'This is a masterful argument, made not only by the book’s content, but by its form. Philosophy and life are united, the book seems to be saying: not only by default, but as upbringing; as education. A philosophical life is a life lived with others — however cozy those relationships might be.’ Tom Whyman, Gawker
This edifying debut by philosophy professors Cumhaill and Wiseman tells the stories of four female philosophy pioneers: Mary Midgley, Elizabeth Anscombe, Philippa Foot, and Iris Murdoch… the research is thorough and provides a cogent counternarrative to traditional male-centric histories of mid–20th-century philosophy. These four philosophers might not appear on standard syllabi, but this detailed chronicle makes a persuasive case that they should. Publishers Weekly
‘This work is something remarkable; a book by two women philosophers on four women philosophers. Metaphysical Animals is terrific’. Catholic Herald
‘Lively and elightening… As an account of four young women who sought to ‘bring philosophy back to life’ Metaphysical Animals is a portrait in intellectual courage,’ The Financial Times
“Mac Cumhaill and Wiseman paint a vivid picture of the times, and of the formative experiences of the four women who would go on to become some of the most influential philosophers of the 20th century.”
“As with any good history, there is something eerily prescient in Mac Cumhaill and Wiseman’s account of a university educated cultural elite for whom moral discourse had declined to the point of linguistic one-upmanship—and the subsequent need to reconnect with a more robust notion of virtue, human flourishing, and what makes for a good life.”
“The four philosophers at the heart of Metaphysical Animals may have been a product of their time, but it remains a story of peculiar relevance today.” Paul Dicken, The American Conservative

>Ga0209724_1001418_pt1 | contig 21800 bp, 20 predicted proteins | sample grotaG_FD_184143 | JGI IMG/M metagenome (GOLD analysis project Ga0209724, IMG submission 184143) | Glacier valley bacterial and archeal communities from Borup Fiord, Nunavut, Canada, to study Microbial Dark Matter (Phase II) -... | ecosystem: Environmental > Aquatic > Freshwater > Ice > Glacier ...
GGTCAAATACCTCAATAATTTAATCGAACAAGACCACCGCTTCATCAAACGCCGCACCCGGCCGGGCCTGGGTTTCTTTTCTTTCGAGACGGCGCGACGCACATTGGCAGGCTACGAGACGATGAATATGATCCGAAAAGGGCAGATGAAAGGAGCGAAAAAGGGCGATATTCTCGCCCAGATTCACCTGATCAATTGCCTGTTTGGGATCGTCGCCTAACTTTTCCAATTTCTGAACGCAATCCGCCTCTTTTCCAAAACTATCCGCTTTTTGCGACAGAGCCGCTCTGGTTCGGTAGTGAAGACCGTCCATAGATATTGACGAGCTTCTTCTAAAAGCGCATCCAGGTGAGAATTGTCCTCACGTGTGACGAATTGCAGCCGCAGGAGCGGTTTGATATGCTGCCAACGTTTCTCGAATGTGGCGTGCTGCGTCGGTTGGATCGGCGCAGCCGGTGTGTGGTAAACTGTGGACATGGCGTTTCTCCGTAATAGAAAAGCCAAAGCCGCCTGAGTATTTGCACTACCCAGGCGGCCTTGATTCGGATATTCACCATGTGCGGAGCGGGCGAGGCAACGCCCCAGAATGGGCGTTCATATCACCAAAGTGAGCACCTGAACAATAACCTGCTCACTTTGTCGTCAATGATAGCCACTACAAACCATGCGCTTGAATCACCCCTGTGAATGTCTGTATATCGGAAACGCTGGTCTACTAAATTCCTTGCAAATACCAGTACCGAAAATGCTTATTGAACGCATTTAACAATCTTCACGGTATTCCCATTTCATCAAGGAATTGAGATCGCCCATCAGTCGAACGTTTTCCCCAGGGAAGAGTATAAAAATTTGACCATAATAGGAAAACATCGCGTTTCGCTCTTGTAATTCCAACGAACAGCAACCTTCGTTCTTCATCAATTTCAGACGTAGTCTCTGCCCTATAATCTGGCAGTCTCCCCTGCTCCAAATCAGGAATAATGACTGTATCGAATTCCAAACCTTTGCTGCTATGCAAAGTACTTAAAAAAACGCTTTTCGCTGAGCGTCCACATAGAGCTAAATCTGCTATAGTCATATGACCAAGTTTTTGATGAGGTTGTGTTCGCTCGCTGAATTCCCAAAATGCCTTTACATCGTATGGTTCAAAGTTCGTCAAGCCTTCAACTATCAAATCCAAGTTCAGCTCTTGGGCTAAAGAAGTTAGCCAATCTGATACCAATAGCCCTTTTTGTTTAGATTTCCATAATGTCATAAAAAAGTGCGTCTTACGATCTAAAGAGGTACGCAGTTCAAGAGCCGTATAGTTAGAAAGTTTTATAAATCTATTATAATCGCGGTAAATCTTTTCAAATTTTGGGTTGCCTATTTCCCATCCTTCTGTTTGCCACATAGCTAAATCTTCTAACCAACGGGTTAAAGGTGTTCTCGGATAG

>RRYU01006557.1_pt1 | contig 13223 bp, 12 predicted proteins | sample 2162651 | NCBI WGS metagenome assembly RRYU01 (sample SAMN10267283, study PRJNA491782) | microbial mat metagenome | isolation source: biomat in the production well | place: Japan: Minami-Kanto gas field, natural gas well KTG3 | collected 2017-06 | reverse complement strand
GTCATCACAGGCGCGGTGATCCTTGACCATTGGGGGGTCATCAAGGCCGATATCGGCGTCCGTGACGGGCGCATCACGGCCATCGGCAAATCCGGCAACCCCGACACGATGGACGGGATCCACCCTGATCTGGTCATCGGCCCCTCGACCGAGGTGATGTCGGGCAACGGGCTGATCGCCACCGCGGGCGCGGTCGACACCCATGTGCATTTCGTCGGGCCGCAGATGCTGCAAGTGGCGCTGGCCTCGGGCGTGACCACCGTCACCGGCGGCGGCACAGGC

'Explore philosophy through the eyes of four female students at Oxford—Iris Murdoch, Mary Midgley, Philippa Foot, and Elizabeth Anscombe—during the height of fighting in World War II with Clare Mac Cumhaill and Rachael Wiseman’s spectacularly clever Metaphysical Animals: How Four Women Brought Philosophy Back To Life. When the draft takes effect in Britain, these young women come together to ponder life’s biggest questions in their ever-changing world ravaged by the pains of war. Cozy and yet cosmic, Metaphysical Animals is a great choice for amateur philosophers and appreciators of well-written, history-making accounts alike.' Alison Foreman
'There’s been a surge of interest lately in the works of British writer Iris Murdoch. Readers wanting to know more about her early years will devour this lively portrait of Murdoch and her Oxford classmates Philippa Foot, Elizabeth Anscombe, and Mary Midgley, who together created a new way of thinking ethically about life in the shadow of World War II. Dishy and intimate, you’ll feel as if you’ve been invited to afternoon tea with the smartest set on campus.' Chicago Review of Books